She is sure that her background, her attention to the diet and practitioners she knew helped her recover and so far, she is doing well, not so long ago receiving a five year clear. I am sure that it’s her determination to beat this disease and the support of her friends and family that make her who she is. Many people, having battled a disease in the past, prefer to take a day at a time, listen to themselves and become more oblivious to the people around them. Emma chose exactly the opposite, doing her best to help women who struggle to have a longed for baby, help them tune into their bodies and ultimately become healthier in the process.
Emma talked to me about the importance of a good diet, which helps us feel more in control, but then it doesn’t work for everyone, and if a particular client is too controlling as a person, Emma might choose not to try to give dietary guidelines to start with. Her approach is individual, mostly listening to the patient to start with, observing her and then deciding on the best course of treatment.
As with her book, she tries to make a connection and to push a person in the direction right for them. Every one of us is unique, hence we have different reactions and each one of us has inherited strengths (our Jing, as Chinese call it) and weaknesses. Clients can also vary in their needs, some failing to conceive, some having irregular cycles and some already going through IVF. You also have to bear in mind that the result isn’t going to be instant. Emma says that Western medicine often doesn’t address the spirit and our spirit makes each one of us who we really are, underneath the face that we might choose to put on in public.
Emma combines her life experiences and her intuition in her work and she stresses that it is very important to her to hear what her patients are saying. Some people might need a more medically geared approach and some more emotional but it is important to find the key approach to each individual. Of course Emma can’t fix everything but she is intent on giving people the tools and ideas, trying to examine correctly the heart of the matter.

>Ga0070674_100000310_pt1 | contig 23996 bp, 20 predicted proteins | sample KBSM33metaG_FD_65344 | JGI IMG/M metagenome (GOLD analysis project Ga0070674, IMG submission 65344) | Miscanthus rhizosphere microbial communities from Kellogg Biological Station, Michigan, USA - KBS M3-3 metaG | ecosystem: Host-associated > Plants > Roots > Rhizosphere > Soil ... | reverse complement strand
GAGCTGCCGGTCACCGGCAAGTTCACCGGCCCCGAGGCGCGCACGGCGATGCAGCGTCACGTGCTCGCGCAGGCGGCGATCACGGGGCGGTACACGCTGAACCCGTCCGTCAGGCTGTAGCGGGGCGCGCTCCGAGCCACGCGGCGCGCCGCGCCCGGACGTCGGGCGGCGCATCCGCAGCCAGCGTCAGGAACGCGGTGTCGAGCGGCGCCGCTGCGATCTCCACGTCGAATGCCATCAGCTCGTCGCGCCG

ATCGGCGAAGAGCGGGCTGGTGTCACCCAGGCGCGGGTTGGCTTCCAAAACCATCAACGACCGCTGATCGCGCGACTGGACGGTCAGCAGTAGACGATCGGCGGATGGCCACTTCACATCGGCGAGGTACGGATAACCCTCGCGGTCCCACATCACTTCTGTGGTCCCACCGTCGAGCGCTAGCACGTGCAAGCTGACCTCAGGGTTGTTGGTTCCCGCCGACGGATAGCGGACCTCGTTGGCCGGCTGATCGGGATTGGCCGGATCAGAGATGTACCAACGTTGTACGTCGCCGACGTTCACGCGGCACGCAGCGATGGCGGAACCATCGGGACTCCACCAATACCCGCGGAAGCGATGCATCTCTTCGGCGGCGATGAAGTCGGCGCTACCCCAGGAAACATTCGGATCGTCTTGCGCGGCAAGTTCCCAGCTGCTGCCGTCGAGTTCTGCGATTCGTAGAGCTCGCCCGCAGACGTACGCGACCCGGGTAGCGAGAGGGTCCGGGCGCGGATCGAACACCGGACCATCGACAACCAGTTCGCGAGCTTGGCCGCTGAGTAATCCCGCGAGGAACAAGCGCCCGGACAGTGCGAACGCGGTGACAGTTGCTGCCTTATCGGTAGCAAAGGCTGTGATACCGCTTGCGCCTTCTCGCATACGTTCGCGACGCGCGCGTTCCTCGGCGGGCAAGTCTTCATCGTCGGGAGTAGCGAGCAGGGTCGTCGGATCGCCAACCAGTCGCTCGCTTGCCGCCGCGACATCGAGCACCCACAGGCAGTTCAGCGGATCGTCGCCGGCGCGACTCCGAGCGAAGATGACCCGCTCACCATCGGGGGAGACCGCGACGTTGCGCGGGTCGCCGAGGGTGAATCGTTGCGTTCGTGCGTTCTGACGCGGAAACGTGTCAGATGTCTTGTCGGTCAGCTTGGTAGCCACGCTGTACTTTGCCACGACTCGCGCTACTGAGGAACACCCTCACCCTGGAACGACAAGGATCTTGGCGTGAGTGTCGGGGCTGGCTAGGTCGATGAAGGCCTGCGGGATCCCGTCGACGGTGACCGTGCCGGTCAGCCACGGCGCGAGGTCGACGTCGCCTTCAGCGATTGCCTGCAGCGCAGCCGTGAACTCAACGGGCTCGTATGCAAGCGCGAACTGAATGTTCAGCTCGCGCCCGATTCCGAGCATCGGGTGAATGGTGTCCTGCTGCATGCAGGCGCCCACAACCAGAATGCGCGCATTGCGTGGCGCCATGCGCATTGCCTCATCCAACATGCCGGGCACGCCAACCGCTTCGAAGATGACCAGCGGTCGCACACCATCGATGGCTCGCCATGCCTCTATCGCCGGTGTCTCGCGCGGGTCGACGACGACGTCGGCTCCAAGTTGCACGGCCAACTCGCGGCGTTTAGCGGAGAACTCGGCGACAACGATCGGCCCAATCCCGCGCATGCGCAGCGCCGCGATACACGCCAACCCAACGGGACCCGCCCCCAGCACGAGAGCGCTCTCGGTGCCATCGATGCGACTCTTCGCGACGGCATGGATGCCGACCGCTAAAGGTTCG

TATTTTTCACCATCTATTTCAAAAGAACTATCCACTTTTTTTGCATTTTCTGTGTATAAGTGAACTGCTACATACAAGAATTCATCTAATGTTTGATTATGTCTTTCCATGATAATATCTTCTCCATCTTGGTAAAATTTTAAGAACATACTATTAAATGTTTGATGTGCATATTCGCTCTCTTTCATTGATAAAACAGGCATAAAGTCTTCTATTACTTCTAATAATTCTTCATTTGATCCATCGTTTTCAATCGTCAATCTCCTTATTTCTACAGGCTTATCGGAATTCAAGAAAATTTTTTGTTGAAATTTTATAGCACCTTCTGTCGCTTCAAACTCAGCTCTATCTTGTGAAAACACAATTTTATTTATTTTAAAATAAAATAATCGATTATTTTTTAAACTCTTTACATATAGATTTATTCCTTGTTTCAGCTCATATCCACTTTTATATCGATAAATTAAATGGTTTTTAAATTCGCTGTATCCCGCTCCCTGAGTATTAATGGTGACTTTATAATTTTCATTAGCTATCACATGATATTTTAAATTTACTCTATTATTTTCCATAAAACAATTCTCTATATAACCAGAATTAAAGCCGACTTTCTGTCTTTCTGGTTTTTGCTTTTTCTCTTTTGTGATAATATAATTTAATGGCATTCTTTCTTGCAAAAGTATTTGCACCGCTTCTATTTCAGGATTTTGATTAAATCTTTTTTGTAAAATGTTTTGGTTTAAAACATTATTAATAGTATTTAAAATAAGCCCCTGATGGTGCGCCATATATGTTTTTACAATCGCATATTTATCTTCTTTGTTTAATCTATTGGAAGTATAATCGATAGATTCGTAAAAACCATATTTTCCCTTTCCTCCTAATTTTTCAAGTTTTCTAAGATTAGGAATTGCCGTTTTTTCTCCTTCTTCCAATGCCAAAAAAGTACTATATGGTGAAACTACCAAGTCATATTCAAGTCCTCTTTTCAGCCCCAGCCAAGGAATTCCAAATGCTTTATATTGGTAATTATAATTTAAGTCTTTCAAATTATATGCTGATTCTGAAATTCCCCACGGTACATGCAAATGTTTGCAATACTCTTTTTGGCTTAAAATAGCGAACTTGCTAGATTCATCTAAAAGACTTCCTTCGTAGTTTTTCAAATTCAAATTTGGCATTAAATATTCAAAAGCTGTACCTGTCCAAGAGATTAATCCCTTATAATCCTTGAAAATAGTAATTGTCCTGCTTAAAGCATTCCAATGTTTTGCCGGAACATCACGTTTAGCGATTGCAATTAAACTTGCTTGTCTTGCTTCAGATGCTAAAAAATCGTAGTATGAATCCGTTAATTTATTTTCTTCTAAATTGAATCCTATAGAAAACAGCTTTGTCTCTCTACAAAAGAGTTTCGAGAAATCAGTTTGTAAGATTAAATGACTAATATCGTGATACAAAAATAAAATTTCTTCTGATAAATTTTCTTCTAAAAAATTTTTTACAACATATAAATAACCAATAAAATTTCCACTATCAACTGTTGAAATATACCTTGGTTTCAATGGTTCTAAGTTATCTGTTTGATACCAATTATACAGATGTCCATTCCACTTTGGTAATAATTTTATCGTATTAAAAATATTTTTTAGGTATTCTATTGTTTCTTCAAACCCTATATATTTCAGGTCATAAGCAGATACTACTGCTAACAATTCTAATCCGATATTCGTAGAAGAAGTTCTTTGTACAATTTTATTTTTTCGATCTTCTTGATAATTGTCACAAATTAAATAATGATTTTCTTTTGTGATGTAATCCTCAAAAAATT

I do ask Emma if it has taken her a long time to write a book and she surprises me by saying it took her about six months to actually write it but that it was based on years of experience of working with the patients. She had strong intentions and wanted to focus on attracting the people she can actually help.
Even though her name is being mentioned more and more often Emma doesn’t seem to be affected by it and I think being level-headed is what you need in a professional like Emma’s. Good reviews might come and go, magazines might be praising you today, moving on to a new practitioner next month, but it is your substance as a professional that serves you and in the end gives you a much bigger chance of success in treating people and helping them realise their dreams.
P.s I have read Emma’s book but don’t want to review it here, as every person will find something useful for herself and Emma did mention to me in passing that there are quite a few reviews on the amazon. It is written in a manner of a caring but knowledgeable friend, who will hold your hand through difficult times and I think many women will find such approach helpful.
Emma’s book can be ordered via the amazon link below:
Emma’s internet site: http://www.emmacannon.co.uk/emma/